The SNP would make significant demands for any kind of deal with a Westminster government, and in this scenario their reach would excede their grasp on that.

I think in a scenario like this you see either a minority government (the Tories are not a credible alternative government) and Blair's departure before Brown has a crack the following year, or a deal with the Libs. It's not that far off a majority though so I forsee some resistance on that one.
 

Alex Richards

A musical Hubble Space Telescope
Patreon supporter
Published by SLP
Location
Derbyshire
Echoing @Alex Richards but going slightly further - there was a lot of quiet hope within the PLP that 2005 would give them enough of a bloody nose either to get Blair out and return to "real" Labour roots - a lost majority and Lib Dems on 80-odd seats would defo do that. I could imagine a scenario where Brown is in conference and a Progressive Alliance is pushed for with the Lib Dems - ironically fulfilling in many ways what Blair had banged on about since the 1990s that the future of the party laying in unifying this old progressive tradition. Whether it would actually happen is a different story. Could raise some interesting question for the Lib Dems over whether to push further left, or try and replace the Tories ?
2005 and Kennedy and it being clear Labour *could* just deal with the nats means I suspect the mood is a firm 'PR in Westminster, like you spent the 90s talking about' as the price.
 

Nyvis

Token Marxist
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2005 and Kennedy and it being clear Labour *could* just deal with the nats means I suspect the mood is a firm 'PR in Westminster, like you spent the 90s talking about' as the price.
Yeah the libdems would definitely ask for electoral reforms and I doubt Labour is ready to grant that.
 

bd_roberts

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Echoing @Alex Richards but going slightly further - there was a lot of quiet hope within the PLP that 2005 would give them enough of a bloody nose either to get Blair out and return to "real" Labour roots - a lost majority and Lib Dems on 80-odd seats would defo do that. I could imagine a scenario where Brown is in conference and a Progressive Alliance is pushed for with the Lib Dems - ironically fulfilling in many ways what Blair had banged on about since the 1990s that the future of the party laying in unifying this old progressive tradition. Whether it would actually happen is a different story. Could raise some interesting question for the Lib Dems over whether to push further left, or try and replace the Tories ?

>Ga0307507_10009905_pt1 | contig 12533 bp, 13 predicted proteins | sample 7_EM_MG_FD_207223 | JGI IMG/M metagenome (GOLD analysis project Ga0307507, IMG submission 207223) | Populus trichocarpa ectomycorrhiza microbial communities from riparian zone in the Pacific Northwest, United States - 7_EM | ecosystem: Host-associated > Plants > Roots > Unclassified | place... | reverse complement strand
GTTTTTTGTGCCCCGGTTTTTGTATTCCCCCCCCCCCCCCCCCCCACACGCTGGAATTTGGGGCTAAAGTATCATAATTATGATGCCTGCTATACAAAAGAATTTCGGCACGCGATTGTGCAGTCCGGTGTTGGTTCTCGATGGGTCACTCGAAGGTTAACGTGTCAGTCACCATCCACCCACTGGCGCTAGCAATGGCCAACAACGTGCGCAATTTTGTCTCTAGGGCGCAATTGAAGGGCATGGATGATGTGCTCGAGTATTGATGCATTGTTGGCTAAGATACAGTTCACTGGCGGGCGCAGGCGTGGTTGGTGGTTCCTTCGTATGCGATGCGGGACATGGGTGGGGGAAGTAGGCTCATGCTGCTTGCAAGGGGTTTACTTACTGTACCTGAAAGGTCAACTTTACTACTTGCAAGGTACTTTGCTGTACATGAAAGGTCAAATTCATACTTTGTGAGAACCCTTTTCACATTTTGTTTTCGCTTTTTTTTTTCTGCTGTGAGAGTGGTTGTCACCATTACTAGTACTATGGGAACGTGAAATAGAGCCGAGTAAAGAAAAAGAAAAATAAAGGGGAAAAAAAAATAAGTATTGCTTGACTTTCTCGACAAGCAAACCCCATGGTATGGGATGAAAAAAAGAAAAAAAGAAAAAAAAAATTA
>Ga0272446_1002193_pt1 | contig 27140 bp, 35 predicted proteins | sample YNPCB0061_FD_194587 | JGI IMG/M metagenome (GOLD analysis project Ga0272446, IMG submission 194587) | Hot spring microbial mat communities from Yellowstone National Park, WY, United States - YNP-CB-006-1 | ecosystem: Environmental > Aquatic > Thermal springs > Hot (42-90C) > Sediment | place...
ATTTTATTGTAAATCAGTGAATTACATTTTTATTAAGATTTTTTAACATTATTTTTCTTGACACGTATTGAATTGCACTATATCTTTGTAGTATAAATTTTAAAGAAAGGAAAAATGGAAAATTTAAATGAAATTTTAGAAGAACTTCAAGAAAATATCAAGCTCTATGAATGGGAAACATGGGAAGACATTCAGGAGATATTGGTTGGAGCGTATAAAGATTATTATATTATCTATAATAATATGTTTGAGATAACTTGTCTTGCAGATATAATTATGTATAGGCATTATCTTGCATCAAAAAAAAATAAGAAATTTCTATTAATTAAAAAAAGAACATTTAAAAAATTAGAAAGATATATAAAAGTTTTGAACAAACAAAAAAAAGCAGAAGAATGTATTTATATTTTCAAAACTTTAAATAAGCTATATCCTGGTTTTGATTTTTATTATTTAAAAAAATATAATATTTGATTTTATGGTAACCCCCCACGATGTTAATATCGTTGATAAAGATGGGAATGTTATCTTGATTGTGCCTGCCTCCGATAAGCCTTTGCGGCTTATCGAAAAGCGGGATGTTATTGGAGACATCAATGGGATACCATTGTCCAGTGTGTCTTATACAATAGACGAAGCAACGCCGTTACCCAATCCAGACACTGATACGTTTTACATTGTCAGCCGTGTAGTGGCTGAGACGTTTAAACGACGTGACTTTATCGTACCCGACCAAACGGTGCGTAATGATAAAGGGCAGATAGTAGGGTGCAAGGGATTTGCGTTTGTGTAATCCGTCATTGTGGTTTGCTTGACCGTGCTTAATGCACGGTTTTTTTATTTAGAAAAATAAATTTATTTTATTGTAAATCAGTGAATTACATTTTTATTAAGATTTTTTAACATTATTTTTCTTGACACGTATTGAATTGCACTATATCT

Surely if the Lib Dems tried to supplant the Tories, they'd run into an issue of hosting an electoral coalition very much opposed to each other?
 

Charles EP M.

Well-known member
Published by SLP
"Minority government doing deals if & when" and "Blair leaves" are the big ones. Wondering what this does for Iraq? The first election after we went to war and Labour took a huge thumping while the Lib Dems are up, it'd be seen (probably is) a sign the public want out ASAP - can Brown actually do that?